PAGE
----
The inverse of the canonical string encoding is used in the following places:
It is always allowed to store a string value into any metadata field, no matter what the type of the field is. The actual data stored is the result of applying the canonical string decode operation to the incoming string value.
On a virtual view lookup operation, the canonical string decode operation is used on the supplied filename to derive the actual metadata values to look up, given their string representations in the filename.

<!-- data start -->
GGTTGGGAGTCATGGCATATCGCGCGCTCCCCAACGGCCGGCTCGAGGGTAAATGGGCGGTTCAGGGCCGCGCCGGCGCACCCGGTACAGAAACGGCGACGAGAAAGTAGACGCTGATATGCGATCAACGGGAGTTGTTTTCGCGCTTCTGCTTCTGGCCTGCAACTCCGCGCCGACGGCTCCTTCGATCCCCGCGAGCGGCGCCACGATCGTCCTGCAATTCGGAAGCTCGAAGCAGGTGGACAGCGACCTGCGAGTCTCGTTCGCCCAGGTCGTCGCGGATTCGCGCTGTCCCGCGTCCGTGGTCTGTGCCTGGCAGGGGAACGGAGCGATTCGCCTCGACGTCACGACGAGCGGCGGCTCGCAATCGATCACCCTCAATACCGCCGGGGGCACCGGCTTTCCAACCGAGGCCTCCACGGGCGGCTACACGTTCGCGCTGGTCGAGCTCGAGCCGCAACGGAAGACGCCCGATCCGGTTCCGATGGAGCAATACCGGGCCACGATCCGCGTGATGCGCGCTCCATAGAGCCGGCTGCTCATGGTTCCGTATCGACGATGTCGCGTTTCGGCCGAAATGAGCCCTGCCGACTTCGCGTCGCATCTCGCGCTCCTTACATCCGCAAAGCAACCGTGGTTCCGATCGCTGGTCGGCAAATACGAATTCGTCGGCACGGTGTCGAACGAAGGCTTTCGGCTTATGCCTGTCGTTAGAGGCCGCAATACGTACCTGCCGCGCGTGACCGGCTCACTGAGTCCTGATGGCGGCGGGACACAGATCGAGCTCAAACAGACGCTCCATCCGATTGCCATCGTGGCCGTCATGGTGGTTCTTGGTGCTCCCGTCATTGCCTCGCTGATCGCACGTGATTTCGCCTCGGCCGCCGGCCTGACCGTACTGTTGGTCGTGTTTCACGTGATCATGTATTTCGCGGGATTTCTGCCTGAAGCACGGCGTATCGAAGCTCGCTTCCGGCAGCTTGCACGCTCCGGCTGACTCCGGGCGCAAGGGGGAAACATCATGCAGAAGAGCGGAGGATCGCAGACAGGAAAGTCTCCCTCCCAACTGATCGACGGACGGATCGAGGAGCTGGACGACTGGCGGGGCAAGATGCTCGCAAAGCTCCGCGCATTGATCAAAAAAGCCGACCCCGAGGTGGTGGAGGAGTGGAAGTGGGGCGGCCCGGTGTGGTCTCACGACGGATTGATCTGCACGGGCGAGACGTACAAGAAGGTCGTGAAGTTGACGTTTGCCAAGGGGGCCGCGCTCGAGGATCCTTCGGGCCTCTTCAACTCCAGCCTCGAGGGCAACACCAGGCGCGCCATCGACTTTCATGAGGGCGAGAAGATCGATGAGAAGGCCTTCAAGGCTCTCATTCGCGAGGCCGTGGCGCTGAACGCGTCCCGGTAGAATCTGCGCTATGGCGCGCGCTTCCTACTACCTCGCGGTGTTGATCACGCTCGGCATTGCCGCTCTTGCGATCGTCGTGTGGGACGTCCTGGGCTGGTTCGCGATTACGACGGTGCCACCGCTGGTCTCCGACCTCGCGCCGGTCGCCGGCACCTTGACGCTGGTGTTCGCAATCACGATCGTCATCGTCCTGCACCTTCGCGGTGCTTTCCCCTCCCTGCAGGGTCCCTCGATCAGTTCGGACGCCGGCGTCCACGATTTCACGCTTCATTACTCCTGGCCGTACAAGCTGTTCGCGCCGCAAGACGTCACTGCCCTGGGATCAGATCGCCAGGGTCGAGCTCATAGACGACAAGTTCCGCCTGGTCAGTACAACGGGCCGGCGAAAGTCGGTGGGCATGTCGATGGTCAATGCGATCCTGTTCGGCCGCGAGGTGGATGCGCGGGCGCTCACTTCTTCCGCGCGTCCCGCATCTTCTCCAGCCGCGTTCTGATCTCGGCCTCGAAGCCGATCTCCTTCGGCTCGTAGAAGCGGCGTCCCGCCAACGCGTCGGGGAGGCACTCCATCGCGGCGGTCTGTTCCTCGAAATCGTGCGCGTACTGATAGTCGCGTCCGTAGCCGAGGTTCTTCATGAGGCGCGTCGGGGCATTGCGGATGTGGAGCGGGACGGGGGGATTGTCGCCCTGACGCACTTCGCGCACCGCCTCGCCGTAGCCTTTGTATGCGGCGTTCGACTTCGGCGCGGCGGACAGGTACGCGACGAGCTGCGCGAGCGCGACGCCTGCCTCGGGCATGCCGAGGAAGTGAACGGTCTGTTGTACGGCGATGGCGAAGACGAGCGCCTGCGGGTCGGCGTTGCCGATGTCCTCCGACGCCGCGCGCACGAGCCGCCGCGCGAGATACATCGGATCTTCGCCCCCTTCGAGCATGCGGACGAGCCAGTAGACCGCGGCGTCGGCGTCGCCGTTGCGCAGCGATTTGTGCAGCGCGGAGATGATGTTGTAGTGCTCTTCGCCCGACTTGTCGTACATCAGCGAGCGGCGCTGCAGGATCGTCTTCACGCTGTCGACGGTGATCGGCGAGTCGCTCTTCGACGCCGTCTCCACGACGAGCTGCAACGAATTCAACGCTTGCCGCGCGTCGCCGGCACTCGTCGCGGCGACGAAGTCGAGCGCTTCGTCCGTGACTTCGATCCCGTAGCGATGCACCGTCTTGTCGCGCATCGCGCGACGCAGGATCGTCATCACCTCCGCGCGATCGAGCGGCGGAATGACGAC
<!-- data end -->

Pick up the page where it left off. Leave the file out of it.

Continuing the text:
The decode operation is allowed to accept incoming string values that would never be a legal output for an encode operation. Some examples of this include:
decodeBinary of an odd number of hex digits. The convention is to left-justify the supplied digits in the binary value. For example, the string "b0a" corresponds to the binary literal [b0a0].
decodeDate of a non-standard date format.
A double value encoded with a non-canonical number of digits. For example, .00145E20 instead of 1.45E17.
If you take a value V and encode it into a string S, and then perform the canonical decode operation on S to get a new value V’. Does V always equal V’? The answer is yes in most cases, but not always.
What is actually guaranteed is the weaker statement that if encode(V) = S and if decode(S)=V’, then encode(V’) is also equal to S.